His quiet counsel was always the most valued. A small word or a direct telling. He could draw for England as well. Models, triangles, Venn diagrams. Notepads full of creative genius. He was a jackdaw, a collector. Ideas and grand schemes mixed with the hard practical delivery of a man whose experience always in the end tempered his creativity . He posed what if more than any one. He poked and challenged. He sought out can do’s and hope. He said it how it was and how it could be. He was irreverent. Knowing. And there. He was one of those who cared about people – talent. If he saw such talent he drew it out. Special. I used to meet him when I was a Fundraising Director to navigate the usual stormy waters we all understand. Last year at a conference in York, tea at Betty’s and just a conversation and catch up. Dinner in Amsterdam with a gathering as he only he seemed to be able to do. His hospitality was always warm and rich and slightly provocative like he meant for us to try a little harder.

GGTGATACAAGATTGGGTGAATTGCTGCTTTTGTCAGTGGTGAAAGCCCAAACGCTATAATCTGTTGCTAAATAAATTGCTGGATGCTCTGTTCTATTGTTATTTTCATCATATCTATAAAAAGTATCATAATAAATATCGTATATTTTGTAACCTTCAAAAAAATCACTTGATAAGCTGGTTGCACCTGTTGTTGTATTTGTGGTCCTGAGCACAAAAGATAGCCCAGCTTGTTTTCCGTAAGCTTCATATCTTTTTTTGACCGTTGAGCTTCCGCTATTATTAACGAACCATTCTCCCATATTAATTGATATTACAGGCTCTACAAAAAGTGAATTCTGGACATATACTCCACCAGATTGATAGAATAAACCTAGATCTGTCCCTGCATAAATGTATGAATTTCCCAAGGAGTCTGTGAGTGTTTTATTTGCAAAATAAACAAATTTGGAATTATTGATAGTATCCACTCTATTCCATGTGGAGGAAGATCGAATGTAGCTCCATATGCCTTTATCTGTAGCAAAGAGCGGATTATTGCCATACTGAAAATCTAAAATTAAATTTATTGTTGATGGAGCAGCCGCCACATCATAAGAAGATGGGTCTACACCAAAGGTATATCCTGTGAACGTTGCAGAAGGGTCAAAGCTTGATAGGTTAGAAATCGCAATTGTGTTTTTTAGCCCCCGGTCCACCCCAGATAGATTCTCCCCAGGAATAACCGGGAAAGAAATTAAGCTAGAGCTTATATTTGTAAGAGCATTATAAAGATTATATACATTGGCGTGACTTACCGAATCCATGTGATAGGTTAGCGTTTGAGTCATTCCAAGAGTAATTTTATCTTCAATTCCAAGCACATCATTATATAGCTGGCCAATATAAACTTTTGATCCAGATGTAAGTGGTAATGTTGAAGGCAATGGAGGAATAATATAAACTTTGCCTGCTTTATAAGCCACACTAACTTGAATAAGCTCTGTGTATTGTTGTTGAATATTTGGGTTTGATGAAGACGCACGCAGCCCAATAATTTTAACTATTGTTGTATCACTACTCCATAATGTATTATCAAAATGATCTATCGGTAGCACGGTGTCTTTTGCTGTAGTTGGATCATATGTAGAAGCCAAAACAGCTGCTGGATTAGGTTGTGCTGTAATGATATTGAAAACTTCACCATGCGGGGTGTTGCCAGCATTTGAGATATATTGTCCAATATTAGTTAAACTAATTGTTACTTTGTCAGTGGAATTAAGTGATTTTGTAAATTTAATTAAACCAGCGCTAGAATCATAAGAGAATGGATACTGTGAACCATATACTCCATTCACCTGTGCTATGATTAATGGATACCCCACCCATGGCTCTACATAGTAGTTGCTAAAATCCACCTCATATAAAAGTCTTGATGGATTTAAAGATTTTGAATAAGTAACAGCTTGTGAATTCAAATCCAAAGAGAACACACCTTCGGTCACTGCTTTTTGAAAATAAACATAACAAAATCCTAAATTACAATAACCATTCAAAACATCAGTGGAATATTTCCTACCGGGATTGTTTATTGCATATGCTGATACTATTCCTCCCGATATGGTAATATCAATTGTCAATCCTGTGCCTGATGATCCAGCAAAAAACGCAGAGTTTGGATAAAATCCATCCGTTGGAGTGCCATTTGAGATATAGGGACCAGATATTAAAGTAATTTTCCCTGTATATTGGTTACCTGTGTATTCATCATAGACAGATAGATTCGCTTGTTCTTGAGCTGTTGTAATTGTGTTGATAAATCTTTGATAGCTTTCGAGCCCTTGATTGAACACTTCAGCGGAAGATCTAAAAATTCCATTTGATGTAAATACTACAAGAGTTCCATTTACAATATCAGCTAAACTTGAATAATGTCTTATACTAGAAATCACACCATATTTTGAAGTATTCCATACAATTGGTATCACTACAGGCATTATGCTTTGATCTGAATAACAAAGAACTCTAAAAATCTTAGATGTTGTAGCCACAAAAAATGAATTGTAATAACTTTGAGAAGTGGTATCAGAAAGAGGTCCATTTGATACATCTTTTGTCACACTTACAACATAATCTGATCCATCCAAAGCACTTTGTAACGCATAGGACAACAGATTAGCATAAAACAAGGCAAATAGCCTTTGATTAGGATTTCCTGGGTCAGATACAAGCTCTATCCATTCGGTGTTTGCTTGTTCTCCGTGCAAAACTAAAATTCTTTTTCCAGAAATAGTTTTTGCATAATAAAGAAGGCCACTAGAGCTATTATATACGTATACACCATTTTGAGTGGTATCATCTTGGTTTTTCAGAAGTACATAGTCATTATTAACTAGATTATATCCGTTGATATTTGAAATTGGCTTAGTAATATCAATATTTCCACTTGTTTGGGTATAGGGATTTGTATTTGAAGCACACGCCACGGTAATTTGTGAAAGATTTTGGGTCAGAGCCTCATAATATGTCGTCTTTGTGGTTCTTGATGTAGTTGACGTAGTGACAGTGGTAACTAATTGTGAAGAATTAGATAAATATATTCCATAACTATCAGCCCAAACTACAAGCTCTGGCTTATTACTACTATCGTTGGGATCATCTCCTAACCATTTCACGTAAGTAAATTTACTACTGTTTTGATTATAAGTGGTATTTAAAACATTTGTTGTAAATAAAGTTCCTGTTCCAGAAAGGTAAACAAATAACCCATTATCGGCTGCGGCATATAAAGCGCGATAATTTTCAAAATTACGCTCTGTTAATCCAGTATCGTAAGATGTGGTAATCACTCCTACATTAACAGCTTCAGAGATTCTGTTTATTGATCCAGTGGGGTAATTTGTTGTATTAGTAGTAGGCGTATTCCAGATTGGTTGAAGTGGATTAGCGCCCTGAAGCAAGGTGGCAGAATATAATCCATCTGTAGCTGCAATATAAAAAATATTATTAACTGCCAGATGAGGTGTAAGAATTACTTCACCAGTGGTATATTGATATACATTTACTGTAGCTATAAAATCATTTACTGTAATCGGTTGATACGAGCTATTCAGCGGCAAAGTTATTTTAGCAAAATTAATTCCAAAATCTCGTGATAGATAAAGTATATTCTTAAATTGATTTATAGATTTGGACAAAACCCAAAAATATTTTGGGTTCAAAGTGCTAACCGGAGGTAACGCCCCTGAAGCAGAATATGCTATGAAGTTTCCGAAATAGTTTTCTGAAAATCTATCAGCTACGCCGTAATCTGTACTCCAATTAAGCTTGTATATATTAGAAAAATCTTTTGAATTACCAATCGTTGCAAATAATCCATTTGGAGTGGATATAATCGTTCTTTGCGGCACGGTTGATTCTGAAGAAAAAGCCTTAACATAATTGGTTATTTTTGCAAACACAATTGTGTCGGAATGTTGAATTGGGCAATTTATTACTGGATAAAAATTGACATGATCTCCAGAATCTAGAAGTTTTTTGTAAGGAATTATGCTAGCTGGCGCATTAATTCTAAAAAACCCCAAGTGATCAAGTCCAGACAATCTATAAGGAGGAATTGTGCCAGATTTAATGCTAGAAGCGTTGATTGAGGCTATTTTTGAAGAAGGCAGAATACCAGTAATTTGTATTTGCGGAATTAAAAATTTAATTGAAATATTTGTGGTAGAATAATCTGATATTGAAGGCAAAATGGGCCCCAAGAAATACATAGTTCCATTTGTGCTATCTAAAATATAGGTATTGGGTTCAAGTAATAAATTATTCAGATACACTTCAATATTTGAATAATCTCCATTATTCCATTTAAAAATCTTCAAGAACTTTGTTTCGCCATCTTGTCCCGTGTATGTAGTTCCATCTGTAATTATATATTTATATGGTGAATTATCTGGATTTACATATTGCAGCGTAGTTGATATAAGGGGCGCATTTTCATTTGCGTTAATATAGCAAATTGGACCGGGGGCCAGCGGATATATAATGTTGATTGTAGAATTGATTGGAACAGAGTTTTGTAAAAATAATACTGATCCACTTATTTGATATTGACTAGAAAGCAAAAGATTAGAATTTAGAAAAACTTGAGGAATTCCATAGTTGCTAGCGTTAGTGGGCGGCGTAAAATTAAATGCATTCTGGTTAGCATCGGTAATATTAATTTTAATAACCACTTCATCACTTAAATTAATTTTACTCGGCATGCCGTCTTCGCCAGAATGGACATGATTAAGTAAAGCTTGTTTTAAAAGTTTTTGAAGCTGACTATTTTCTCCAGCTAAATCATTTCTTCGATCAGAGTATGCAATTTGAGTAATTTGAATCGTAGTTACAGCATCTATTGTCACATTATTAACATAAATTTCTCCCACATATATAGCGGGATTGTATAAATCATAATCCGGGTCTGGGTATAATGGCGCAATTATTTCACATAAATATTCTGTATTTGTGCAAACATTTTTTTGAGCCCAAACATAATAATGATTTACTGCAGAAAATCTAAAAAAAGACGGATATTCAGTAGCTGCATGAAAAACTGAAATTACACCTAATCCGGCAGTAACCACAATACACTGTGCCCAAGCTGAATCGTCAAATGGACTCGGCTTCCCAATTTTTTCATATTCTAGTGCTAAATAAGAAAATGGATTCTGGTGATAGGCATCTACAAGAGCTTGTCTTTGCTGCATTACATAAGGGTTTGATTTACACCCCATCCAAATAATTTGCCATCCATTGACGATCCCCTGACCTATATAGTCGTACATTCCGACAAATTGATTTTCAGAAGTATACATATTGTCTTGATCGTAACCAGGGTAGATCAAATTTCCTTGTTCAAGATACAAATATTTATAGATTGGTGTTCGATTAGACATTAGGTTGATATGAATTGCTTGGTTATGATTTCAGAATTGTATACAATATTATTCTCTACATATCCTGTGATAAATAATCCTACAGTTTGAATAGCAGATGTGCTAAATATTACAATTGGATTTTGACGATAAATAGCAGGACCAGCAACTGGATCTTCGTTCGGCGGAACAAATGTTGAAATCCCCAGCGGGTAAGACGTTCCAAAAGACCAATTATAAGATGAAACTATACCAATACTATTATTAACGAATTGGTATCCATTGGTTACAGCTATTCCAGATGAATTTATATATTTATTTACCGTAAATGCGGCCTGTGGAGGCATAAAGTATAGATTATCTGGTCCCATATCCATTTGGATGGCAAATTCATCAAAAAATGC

In these last days he faced a monster. I met him the week before his diagnosis. He was having tests and wasn’t sure how they would turn out. At the time I was too and I remember being consumed with fear, as it turned out for no reason. But for Tony it was as he suspected. He focused as we would expect. Determined and positive. A task to be addressed so he could get back to the life he was living and the noise he created around the world. This in itself tells us about him. No one should judge how anyone deals with these things. Each to their own and each can be a light we can learn from, but he faced it and got on with it. I presented with him at a conference in the summer. He amazed us again and as always.  In the end, like for many but not all it overwhelmed him. And so here we are. Empty, shocked maybe and sad that he has gone from our worldwide family.